America News Analysis

Does the future belong to the ‘nones’? It’s not that simple

‘The nones have it.” So goes the conventional wisdom on American religiosity. We’re told that those who identify with the faith of “none” – that is, none to speak of – are on the rise. It isn’t atheism so much as apatheism. They don’t care enough about God to actively doubt His existence.

But is that true? New analysis by Glenn Stanton of the online magazine The Federalist suggests it may not be. He points out that “the ‘nones’ are certainly not a new group of unbelievers exiting the pews of our nation’s churches. They are merely a group who are identifying more accurately what they have always been, those without any real religious practice.” As atheism becomes more socially acceptable, those whose faith was never more than lukewarm to begin with now don’t bother affiliating with the denomination their parents belonged to. What Stanton calls “CEO Christians” – Christmas and Easter Christians – no longer identify with the faith of their fathers, while the number of active and practising Christians remains steady.

Stanton draws from Baylor University’s Rodney Stark, who writes in his book The Triumph of Faith: Why the World is More Religious than Ever that “The entire change [the rise of the nones] has taken place with the non-attending group… In other words, this change marks a decrease only in nominal affiliation, not an increase in irreligion.” Moreover, Stark argues that the data “does not support claims for increased secularisation, let alone a decrease in the number of Christians. It may not even reflect an increase in those who say they are ‘nones’.”

Stanton also quotes Professor Barry Kosmin, director of the Institute for the Study of Secularism in Society and Culture at Trinity College in Hartford, who coined the term “nones”. Kosmin, he says, “expresses frustration that the larger press has not really gotten the story right on what belief group is actually seeing the largest size increase”.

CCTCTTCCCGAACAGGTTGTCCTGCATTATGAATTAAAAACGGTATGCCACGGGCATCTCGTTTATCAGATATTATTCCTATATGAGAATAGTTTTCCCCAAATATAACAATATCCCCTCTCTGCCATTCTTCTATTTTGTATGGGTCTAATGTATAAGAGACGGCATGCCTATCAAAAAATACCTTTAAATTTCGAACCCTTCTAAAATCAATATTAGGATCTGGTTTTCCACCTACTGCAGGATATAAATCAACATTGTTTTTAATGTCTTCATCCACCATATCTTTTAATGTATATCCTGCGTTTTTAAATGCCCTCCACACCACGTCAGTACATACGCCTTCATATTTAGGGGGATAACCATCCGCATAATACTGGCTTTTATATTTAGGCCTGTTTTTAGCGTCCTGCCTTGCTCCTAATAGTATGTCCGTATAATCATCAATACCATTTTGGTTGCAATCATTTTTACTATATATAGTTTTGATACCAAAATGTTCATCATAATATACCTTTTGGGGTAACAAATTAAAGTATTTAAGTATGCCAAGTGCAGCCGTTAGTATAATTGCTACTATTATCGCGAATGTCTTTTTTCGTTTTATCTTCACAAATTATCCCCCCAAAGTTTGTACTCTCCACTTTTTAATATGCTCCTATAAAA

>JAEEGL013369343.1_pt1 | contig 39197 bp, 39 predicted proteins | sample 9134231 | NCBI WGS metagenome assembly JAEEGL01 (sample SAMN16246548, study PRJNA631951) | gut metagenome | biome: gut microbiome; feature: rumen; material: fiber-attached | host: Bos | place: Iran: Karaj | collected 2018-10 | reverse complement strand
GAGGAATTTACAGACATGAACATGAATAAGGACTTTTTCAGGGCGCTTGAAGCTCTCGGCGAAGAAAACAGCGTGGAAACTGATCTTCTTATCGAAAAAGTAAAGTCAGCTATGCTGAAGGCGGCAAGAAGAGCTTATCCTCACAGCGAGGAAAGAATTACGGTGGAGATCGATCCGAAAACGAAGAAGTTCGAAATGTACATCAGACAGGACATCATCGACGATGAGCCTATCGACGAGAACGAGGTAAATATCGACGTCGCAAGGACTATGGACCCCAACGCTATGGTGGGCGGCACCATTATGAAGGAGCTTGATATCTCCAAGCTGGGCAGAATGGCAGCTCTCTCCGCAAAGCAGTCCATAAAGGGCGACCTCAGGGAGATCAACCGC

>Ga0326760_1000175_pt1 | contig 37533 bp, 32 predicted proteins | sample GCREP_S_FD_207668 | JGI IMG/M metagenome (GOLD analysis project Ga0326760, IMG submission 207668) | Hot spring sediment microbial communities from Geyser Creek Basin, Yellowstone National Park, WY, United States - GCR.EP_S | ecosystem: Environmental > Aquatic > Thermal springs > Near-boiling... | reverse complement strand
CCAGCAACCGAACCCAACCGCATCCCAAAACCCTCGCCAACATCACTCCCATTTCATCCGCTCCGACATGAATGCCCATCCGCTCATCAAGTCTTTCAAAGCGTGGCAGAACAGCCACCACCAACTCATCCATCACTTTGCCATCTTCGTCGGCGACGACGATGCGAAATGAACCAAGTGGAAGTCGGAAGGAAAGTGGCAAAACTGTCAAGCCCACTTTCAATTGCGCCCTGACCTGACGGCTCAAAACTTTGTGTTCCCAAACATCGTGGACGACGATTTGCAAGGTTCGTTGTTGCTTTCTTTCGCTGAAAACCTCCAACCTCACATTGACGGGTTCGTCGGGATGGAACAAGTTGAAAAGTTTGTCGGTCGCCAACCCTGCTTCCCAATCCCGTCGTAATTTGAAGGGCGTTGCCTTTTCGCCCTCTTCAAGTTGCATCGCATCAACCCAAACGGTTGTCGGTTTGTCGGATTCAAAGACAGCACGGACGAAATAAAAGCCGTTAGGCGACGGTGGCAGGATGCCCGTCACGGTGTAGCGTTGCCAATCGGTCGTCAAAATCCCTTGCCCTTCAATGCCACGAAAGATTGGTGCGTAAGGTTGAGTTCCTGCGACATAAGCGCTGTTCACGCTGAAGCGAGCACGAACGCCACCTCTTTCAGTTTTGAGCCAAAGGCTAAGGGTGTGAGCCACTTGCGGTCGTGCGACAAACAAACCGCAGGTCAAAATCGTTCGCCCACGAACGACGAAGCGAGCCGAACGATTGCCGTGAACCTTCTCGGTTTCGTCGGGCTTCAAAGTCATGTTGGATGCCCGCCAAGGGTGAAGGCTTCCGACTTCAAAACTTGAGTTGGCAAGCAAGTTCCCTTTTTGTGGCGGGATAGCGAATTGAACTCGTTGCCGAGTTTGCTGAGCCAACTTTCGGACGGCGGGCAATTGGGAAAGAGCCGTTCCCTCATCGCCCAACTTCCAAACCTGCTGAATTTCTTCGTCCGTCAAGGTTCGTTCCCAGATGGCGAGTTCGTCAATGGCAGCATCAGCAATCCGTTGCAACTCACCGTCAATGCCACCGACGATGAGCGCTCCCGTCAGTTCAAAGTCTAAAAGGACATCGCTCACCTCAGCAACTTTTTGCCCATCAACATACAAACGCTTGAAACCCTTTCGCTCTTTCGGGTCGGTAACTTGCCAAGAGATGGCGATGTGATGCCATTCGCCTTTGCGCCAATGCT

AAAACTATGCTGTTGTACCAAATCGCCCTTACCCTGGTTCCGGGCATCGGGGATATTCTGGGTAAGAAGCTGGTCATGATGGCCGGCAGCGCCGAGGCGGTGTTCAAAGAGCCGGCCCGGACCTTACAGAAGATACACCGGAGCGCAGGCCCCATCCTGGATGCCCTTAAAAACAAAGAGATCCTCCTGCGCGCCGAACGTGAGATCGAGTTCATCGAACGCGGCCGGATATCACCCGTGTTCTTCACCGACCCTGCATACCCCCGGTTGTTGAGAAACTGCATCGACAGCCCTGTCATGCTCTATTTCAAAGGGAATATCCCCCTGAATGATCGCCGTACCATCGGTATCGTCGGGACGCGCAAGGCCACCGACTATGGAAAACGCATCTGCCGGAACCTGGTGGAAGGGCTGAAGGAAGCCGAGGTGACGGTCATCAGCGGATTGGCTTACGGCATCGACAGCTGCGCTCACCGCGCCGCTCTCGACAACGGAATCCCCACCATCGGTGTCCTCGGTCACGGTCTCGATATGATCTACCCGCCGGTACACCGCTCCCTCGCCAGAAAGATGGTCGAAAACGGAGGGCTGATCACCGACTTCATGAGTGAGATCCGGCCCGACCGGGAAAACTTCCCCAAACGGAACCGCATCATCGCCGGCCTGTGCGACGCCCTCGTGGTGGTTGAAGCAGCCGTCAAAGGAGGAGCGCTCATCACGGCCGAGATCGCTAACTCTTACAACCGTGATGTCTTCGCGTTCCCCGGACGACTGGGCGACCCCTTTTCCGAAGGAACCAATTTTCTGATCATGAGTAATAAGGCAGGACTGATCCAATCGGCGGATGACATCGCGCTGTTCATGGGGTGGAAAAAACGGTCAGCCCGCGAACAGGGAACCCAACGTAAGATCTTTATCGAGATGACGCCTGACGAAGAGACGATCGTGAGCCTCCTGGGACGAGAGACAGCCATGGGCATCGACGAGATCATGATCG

More relevant than the “nones”, Kosmin argues, is the rise of non-denominational Christianity. He observes that “the percentage gain among the ‘nons’, or non-denoms, is ‘many times larger’ compared to those we have come to know as the nones.”

Further to Stanton’s point, he refers to Greg Smith of the Pew Research Center, who points out that the intensity of Americans’ religious faith is also on the rise. “We show that rather than religion fading into irrelevance as the secularisation thesis would suggest, intense religion – strong affiliation, very frequent practice, literalism and evangelicalism – is persistent, and in fact, only moderate religion is on the decline in the United States,” Smith says.

No doubt it’s preferable that statistics reflect the actual affiliations of the American public. Better to know more precisely what percentage of Americans remain unconvinced by the claims of traditional religion. But does this signify (as the title of Stark’s book suggests) the triumph of faith?

The most obvious question that presents itself is: “Why do the ‘nones’ no longer feel the need to identify with their ancestors’ faith?” Even for non-believers, one’s faith or denomination was part of one’s identity. From the blue-blooded Episcopalians to the blue-collar Methodists, these affiliations said a lot about a person. For American Protestants, bean suppers were the quintessential community gathering. Clearly, these identities are dissolving as the centres of community life are no longer houses of worship.

Clearly, Christians are not like Jews who continue to identify with their faith even when they no longer profess the core supernatural beliefs. The rise of the “nones” does surely indicate that Christian identity – for better or worse – is largely contingent on belief in God, the Creeds, etc. In other words, there are no “secular Christians” the way there are “secular Jews”.

Moreover, those who do continue to call themselves Christian don’t always adhere to the doctrines of traditional Christianity. This is especially pronounced among Catholics. A 2015 study by the Pew Research Center found that 59 per cent of those who continue to call themselves Catholic believe women should be “allowed” to become priests. Yet the Church holds that this is impossible. Unlike, say, priestly celibacy, which is a matter of discipline and therefore subject to change, the Catholic Church holds that women cannot become priests under any circumstances. Seventy-six per cent believe the Church should permit birth control, and 46 per cent want her to recognise same-sex unions. Again, both are impossible.

According to these figures, therefore, only between 25 and 40 per cent of US men and women in the pews adhere to the fullness of the Catholic faith. The rest actively dissent from her unchangeable teachings. Are the remaining 60 to 75 per cent just “nones” who haven’t owned their unbelief and left the Church? That seems doubtful.

No doubt these statistics are equally relevant to those interested in tracking the religiosity of American Christians. Regardless of whether it holds true for Protestants as well, surely one ought to acknowledge the unprecedented number of believers who dissent from orthodoxy and yet remain within the Catholic Church. In any event, there’s certainly more to the “nones” phenomenon than the data first suggests.